Here are some facts that might help you sort through the "fog":
1. Major-General Price was engaging Ord's forces to his front, north of Iuka, when he learned of Rosecrans' force approaching from the south on the Jacinto road.
2. Price ordered Brigadier-General Little to detach Brigadier-General Hebert's Second Brigade and send it down the Jacinto road to stop, or at least slow down, Rosecrans' advance from the south. Heberts brigade was chosen because it was the only unit not committed to the line opposite Ord's forces.
3. Hebert's brigade stopped Rosecrans' force and threw it into confusion, but lacked the troops needed to mount an all out attack.
4. Brigadier-General Little arrived next to lend a hand with the Fourth Brigade commanded by Colonel John D. Martin. The Fourth Brigade consisted of the 37th Miss., 38th Miss., 36th Miss., and 37th Ala.
5. Brigadier-General Little ordered Col. Martin to take the 36th Miss. and 37th Ala. to support the extreme left flank of the line. Little said that he would take command of the 37th & 38th Miss. and support the extreme right flank of the line with the 37th Miss. being on the outer limit of the line, which was drawing fire from a Union artillery battery across an open field.
6. Shortly after giving the 37th & 38th Miss. their marching orders, Brigadier-General Little was reviewing the situation with Major-General Price when a bullet struck him in the head, killing him instantly. With the death of Little, command of the division devolved to Brigadier-General Hebert, who was busy fighting the battle to his front.
7. With the death of Little, the 37th & 38th Miss., were left in limbo. They were detached from their brigade commander, Col. Martin, who was on the extreme opposite flank directing the movements of the 36th Miss. & 37th Ala. They were awaiting orders from Little, who had been killed before he could give any futher orders and was the only commanding officer who knew where the regiments were or what their orders entailed. Hebert was now the division commander, but he had no knowledge of what orders Little had issued. In short, the 37th & 38th Miss. were on their own.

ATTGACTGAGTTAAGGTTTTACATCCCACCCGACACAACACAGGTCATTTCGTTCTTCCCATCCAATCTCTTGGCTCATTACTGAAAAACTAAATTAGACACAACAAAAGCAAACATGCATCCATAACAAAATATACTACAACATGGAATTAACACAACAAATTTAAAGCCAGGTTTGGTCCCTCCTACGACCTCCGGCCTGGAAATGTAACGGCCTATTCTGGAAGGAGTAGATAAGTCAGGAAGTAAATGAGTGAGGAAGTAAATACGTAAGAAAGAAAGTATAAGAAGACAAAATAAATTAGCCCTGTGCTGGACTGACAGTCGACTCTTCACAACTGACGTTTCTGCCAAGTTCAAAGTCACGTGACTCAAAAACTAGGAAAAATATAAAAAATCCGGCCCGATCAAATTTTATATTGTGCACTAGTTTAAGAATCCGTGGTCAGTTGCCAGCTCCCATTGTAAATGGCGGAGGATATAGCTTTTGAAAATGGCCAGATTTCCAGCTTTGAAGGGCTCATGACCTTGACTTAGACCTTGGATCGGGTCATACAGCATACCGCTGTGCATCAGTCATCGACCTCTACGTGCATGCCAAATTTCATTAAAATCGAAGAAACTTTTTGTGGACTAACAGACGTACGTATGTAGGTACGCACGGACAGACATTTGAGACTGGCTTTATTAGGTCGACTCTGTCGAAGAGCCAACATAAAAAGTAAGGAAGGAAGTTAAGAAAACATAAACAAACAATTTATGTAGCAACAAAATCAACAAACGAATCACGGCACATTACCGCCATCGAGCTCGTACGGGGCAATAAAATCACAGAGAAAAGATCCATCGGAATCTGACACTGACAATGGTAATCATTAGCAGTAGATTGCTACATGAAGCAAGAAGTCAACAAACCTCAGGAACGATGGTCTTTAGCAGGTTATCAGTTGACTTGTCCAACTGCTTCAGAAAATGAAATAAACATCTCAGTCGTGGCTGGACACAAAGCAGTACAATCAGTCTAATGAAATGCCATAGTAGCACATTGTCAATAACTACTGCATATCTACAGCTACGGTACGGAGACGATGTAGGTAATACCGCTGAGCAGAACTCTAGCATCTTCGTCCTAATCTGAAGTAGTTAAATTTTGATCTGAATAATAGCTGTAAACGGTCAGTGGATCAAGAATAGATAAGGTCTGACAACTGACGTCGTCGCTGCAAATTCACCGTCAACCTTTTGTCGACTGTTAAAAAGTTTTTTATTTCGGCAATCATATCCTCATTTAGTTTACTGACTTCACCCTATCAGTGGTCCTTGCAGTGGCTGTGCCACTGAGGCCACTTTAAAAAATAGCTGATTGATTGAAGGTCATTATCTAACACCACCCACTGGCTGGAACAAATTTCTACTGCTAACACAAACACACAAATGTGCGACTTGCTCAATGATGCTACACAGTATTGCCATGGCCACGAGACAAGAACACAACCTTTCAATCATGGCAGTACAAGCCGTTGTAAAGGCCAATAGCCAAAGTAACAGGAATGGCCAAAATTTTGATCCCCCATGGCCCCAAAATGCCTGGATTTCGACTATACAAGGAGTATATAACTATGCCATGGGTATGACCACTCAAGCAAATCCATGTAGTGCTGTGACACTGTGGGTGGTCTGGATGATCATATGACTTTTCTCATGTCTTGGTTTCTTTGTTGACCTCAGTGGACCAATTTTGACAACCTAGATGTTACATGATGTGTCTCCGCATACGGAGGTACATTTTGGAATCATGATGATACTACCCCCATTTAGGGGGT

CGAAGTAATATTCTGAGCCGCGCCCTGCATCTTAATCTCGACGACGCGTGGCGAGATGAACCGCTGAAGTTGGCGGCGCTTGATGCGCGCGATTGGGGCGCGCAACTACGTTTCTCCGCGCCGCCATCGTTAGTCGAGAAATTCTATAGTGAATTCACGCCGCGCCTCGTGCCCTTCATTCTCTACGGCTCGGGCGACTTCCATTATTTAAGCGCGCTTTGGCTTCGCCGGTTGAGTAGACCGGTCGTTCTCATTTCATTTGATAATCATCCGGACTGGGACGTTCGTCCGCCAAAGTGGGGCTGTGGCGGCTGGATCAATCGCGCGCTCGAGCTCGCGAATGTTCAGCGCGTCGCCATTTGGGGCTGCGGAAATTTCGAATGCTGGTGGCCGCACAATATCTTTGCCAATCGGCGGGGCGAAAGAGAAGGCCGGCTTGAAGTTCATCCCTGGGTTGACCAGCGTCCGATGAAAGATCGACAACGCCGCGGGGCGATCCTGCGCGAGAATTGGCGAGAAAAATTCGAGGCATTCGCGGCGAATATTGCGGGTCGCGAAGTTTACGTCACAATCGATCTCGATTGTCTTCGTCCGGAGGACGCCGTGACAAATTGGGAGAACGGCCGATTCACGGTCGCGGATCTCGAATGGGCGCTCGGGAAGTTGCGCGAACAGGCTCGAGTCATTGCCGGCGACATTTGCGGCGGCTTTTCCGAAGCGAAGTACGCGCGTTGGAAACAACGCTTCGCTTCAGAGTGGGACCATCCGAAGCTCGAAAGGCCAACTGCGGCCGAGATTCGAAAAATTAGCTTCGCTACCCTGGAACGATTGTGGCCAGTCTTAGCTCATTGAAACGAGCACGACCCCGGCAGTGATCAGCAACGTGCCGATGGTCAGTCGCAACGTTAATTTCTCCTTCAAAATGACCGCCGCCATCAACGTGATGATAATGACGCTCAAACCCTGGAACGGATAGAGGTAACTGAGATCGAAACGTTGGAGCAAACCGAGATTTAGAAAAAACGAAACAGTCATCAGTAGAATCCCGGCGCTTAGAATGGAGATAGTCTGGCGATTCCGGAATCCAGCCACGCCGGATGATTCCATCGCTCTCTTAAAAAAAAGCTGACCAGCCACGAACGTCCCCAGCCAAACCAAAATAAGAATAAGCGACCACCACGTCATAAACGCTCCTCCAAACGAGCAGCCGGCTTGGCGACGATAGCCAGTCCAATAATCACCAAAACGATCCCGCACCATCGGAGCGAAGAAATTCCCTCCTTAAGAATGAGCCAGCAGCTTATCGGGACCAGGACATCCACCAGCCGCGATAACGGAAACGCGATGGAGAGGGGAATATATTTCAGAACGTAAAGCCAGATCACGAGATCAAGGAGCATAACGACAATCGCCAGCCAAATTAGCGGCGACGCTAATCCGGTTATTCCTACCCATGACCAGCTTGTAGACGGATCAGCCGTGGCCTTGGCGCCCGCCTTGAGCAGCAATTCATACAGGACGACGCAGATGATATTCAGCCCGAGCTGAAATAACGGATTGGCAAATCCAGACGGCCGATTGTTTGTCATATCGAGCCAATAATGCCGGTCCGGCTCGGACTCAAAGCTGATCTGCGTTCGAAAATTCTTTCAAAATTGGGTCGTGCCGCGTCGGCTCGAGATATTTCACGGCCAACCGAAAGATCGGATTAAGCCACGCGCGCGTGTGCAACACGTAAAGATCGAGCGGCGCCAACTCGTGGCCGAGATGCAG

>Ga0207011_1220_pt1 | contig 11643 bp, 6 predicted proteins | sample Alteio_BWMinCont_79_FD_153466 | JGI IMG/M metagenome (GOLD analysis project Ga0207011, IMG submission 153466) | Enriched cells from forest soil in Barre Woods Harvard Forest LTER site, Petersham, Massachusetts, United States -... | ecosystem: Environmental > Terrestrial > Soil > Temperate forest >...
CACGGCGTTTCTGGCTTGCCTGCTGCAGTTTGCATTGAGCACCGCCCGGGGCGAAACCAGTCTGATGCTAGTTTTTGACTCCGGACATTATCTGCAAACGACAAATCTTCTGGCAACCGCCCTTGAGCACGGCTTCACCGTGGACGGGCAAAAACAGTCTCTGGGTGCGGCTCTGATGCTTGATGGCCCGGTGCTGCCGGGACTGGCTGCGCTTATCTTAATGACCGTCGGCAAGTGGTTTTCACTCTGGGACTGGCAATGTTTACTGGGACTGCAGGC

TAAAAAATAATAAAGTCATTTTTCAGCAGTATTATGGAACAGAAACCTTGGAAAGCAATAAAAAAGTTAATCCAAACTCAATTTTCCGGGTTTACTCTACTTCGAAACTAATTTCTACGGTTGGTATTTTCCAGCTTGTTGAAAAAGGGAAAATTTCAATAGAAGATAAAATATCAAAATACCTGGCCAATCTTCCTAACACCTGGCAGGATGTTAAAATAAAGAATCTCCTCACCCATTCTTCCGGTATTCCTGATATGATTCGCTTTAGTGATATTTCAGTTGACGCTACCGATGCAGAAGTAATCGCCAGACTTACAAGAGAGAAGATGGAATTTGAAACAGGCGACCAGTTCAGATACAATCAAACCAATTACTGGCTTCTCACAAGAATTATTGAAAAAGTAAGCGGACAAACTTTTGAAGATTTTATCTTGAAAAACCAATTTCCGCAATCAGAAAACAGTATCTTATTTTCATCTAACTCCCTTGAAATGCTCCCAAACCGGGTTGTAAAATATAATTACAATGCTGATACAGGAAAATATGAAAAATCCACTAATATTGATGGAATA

8. Cozzens makes this point:
“If Little’s death had not produces a pause in the Confederate assault, Hamilton’s entire division might have been routed,” historian Albert Castel has asserted. His claim has merit. Little fell just as the Thirty-seventh and Thirty-eighth Mississippi regiments were about to make their presence felt against the Federal left flank. Separated from their brigade commander, whom Little had sent to the left to direct the movements of the Thirty-sixth Mississippi and the Thirty-seventh Alabama, the two Mississippi colonels looked to Little for instructions. When he died, they were forgotten. Hébert was too busy with his own brigade to shoulder the responsibilities of division command, and Price neither gave the Mississippians orders nor reminded Hébert of his larger duty. (Peter Cozzens - “The Darkest Days Of The War, The Battles Of Iuka & Corinth”, pages 100-101)
9. As Cozzens explains, the 38th Miss. fell back:
Had he been a man of initiative, Col. Fleming W. Adams of the Thirty-eighth Mississippi might have contributed something to the Confederate attack. In keeping with his last orders from Little, Adams had his command advancing with its left flank touching the Jacinto road to reinforce the stalled assault on the Eleventh Ohio Battery. Just as the regiment ascended a low rise in the woods to the right and rear of Colonel Whitfield’s First Texas Legion, someone commanded the Thirty-eighth to fall back. Colonel Adams was perplexed: “I asked who the command came from, but was unable to ascertain.” Unfortunately he chose to obey the anonymous order. He withdrew his Mississippians sixty yards at precisely the moment when their continued presence might have hastened to capture of the Eleventh Ohio Battery and provided the crucial reserves needed to carry the assault over the ridge and into Sullivan’s dispersed brigade. As it was, the Thirty-eighth Mississippi took no further part in the battle. (Peter Cozzens - “The Darkest Days Of The War, The Battles Of Iuka & Corinth”, page 101)
10. And the 37th Miss. attempted to advance: